Why D&I Needs To Be Part of Your Business Strategy (And How I Figured That Out)
At HubSpot, we put a lot of thought into how we express our vision: help millions of organizations grow better. There’s a lot packed into those six words. It’s a reminder to us, for example, that our job isn’t to just ship software, it’s to help our customers, with a platform, a philosophy of how to grow, and with our people who are dedicated to customer success.
It also serves as a reminder of how we want to grow as a company ourselves — we don’t want to simply grow bigger and more profitable; we want to grow better. That’s where our efforts around diversity and inclusion fit squarely in our mission.
Over the past three years, we’ve made a significant amount of progress on gender diversity, but we still have a lot of work to do to become a company whose diversity reflects the diversity of our customer base globally. As we pondered this challenge, we had what turned out to be a real eye-opening meeting with some of our employees representing our various diversity groups. They pointed out, quite frankly, that we hadn’t made diversity and inclusion a clear priority for our company! My first reaction was “hey, that’s not true” — but I realized after thinking about it that they had a pretty good point. In fact, one of our leaders I respect a lot said it really plainly: “HubSpot has always been viewed as a company for white men.”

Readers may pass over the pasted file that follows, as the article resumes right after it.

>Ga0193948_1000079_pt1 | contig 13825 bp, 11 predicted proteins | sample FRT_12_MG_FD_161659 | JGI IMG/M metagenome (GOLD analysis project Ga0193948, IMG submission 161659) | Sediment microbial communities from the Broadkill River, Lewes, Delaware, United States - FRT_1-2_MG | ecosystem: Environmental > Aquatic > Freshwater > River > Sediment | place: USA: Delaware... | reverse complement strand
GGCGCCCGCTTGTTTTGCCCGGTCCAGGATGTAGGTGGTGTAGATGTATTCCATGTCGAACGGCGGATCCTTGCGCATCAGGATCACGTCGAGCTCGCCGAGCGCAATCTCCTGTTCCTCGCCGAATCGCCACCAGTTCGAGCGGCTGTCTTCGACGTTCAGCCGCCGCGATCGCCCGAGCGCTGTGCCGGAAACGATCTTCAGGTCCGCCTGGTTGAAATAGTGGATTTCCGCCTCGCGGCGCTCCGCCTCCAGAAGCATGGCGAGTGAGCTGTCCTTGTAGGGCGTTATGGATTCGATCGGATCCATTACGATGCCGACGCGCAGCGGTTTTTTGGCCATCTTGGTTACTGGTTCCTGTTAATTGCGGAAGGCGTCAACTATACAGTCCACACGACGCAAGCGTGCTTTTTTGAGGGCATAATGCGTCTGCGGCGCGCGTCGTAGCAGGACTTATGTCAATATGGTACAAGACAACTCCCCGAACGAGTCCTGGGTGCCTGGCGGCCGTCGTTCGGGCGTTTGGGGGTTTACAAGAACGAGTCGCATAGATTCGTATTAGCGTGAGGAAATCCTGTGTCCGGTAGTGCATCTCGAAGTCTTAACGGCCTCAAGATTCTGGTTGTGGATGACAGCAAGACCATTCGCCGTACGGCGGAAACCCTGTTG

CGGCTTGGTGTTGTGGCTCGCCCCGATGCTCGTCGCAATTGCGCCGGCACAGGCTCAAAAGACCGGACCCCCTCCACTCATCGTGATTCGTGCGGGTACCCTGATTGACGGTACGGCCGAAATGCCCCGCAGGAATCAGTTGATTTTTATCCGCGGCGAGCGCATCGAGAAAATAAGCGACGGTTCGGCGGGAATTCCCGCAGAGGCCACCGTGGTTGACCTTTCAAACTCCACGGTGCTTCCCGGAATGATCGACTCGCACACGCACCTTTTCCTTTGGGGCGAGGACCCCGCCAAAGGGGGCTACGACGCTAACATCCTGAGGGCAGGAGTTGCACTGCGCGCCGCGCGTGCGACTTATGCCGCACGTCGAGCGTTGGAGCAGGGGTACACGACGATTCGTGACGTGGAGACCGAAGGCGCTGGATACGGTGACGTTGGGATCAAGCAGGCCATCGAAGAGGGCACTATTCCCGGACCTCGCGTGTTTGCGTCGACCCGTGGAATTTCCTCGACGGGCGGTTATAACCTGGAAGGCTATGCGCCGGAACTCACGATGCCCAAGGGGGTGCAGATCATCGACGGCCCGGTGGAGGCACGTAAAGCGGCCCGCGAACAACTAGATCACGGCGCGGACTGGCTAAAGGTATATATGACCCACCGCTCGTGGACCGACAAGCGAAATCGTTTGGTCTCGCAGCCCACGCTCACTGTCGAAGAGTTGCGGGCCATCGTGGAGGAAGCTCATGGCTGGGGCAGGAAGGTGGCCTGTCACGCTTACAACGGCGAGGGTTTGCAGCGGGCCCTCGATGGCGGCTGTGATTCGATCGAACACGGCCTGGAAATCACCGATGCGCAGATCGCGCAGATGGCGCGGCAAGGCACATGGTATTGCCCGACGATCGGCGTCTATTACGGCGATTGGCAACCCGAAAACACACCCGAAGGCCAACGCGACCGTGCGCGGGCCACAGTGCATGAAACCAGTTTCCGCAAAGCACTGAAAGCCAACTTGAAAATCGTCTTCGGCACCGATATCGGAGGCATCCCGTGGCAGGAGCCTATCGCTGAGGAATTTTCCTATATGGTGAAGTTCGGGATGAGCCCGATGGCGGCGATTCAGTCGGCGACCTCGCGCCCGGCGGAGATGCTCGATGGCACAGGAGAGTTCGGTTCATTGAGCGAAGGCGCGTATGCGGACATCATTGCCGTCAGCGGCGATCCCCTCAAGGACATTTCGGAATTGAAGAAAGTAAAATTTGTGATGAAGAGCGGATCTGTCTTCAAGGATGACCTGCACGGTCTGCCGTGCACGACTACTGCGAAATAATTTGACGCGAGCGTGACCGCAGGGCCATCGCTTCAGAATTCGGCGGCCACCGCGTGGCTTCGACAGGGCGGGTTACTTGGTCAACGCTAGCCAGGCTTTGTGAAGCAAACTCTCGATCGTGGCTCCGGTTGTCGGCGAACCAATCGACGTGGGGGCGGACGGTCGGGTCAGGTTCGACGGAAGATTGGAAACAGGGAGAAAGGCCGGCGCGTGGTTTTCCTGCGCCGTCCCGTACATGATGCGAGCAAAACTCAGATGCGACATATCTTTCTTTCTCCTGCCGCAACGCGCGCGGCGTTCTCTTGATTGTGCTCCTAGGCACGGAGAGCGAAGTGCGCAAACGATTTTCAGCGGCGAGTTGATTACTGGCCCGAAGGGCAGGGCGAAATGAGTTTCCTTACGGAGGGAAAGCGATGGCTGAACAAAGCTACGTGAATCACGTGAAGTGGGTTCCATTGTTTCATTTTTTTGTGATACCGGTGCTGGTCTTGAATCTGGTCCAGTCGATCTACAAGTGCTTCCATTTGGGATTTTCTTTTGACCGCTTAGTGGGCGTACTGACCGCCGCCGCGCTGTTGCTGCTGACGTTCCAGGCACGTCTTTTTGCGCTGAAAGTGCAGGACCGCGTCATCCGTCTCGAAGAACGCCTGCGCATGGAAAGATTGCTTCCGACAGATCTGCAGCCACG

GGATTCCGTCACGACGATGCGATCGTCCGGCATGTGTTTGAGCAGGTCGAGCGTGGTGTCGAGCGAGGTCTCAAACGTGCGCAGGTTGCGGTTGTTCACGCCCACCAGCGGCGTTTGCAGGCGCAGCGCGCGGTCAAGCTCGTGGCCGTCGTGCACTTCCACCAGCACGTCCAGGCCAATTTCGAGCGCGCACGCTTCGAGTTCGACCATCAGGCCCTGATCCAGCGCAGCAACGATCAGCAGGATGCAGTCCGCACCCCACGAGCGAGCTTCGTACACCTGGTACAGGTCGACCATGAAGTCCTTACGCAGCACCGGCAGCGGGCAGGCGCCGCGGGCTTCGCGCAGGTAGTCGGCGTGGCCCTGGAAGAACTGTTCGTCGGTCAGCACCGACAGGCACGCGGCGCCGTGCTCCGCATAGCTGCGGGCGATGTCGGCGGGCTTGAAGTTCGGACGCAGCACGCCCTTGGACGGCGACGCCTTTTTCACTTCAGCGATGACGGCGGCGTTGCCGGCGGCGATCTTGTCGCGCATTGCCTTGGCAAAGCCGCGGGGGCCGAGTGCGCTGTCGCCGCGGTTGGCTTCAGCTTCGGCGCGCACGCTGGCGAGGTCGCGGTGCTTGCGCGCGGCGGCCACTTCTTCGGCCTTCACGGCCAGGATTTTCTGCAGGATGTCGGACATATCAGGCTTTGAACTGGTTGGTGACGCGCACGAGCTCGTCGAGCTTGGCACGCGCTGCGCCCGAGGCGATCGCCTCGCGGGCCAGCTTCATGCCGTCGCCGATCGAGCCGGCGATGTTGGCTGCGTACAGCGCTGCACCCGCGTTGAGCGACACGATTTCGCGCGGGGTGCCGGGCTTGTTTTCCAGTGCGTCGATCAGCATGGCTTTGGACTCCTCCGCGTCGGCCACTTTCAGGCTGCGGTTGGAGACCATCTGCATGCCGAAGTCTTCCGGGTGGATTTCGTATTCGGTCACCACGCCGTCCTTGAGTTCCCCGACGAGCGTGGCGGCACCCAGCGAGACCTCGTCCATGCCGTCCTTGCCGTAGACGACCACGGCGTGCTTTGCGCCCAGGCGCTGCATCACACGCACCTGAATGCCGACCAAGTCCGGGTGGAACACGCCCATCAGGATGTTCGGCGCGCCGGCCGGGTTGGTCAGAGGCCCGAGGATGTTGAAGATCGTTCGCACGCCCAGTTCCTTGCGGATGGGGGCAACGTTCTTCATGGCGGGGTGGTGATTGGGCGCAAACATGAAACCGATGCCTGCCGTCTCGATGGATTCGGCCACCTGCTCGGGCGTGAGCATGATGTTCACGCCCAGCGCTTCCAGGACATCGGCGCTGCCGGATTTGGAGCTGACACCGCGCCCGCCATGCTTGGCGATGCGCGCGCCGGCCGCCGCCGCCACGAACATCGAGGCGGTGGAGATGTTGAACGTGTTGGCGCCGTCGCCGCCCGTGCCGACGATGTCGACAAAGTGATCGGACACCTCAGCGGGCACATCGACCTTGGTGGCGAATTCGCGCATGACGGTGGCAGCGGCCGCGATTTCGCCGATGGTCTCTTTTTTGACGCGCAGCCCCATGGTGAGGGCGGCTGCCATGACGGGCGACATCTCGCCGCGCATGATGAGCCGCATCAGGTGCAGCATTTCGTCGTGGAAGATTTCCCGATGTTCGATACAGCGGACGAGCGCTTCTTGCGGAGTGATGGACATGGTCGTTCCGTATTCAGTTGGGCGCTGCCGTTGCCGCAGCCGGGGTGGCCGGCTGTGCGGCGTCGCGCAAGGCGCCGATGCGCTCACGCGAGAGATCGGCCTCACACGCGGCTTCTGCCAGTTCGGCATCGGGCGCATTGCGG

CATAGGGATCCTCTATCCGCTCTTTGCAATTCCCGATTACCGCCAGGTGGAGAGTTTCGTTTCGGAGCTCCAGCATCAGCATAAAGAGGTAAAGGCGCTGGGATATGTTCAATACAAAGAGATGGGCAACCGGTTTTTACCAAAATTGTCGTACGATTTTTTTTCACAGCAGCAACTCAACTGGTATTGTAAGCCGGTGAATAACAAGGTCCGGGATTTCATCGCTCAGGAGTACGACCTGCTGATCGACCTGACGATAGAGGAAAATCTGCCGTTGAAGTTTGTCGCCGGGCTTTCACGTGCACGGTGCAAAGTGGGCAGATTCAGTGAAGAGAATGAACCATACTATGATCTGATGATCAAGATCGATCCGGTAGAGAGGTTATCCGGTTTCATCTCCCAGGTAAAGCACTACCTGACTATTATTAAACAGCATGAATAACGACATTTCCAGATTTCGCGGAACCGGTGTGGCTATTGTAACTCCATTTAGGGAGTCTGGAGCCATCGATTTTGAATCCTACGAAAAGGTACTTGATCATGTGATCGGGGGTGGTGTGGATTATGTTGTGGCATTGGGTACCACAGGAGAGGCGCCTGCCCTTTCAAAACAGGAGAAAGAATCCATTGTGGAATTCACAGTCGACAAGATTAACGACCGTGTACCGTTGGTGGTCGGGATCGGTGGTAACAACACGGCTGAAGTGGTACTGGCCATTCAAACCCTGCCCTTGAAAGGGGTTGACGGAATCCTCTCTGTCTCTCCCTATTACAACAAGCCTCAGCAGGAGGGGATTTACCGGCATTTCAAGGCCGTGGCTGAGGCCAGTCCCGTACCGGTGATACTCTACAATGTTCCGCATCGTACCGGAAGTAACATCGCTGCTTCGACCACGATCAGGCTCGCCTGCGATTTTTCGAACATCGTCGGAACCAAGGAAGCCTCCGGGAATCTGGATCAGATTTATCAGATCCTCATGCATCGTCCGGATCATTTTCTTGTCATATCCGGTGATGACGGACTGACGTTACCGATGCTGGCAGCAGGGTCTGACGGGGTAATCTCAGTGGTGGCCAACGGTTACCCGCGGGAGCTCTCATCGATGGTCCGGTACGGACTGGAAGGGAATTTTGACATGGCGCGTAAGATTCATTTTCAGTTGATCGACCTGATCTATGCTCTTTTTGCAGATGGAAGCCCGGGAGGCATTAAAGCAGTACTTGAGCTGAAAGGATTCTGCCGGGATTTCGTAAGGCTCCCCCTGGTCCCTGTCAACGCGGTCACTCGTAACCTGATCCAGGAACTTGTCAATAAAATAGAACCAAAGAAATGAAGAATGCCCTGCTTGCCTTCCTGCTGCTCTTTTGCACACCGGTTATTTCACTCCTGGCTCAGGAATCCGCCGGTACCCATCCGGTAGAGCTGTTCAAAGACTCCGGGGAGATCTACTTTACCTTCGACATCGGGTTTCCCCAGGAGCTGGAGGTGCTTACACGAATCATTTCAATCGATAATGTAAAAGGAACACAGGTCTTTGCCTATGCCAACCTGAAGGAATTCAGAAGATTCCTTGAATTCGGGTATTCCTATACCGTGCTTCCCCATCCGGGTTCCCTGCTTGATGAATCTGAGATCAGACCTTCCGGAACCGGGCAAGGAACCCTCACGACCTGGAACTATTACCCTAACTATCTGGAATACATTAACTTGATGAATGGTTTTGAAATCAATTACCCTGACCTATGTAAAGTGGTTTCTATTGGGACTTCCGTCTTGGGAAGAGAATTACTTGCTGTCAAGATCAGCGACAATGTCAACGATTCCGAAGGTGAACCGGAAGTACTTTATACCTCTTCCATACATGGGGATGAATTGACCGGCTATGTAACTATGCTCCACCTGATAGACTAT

Wow, that hit me hard, because it reminded me of an experience I had as an 8 or 9-year old kid growing up in Louisiana. I grew up in an era when there was court-ordered “busing” for elementary schools, because the schools were de-facto segregated based on neighborhoods. So I had two very good friends — one was my neighbor down the street (a white boy like me), and one was the son of one of the bus driver — a black boy who rode the bus his Dad drove into our neighborhood school. Many days, I used to ride the bus home with him and hang out with his family for dinner until my parents came and got me at the end of the day. He lived way out in the country so it was a lot of fun. But one day, I was playing with my friend down the street, and HIS Dad came in and saw us playing. His Dad said to me, “I see you playing with that bus driver’s son — you gotta stop that, we don’t play with those kind of people.” And he used a word to describe those kind of people that was all-too-common but still a shock to hear. As a little kid, I didn’t really know how to handle this, and I didn’t understand it. I told my parents what had happened, and they were very quick to help me understand it for what it was — racism. I felt awful because I thought I should have stepped in for my friend. I also vowed to my nine-year-old self that I will never ever tolerate racism or bias. For me, it’s a plain and simple matter of doing the right thing.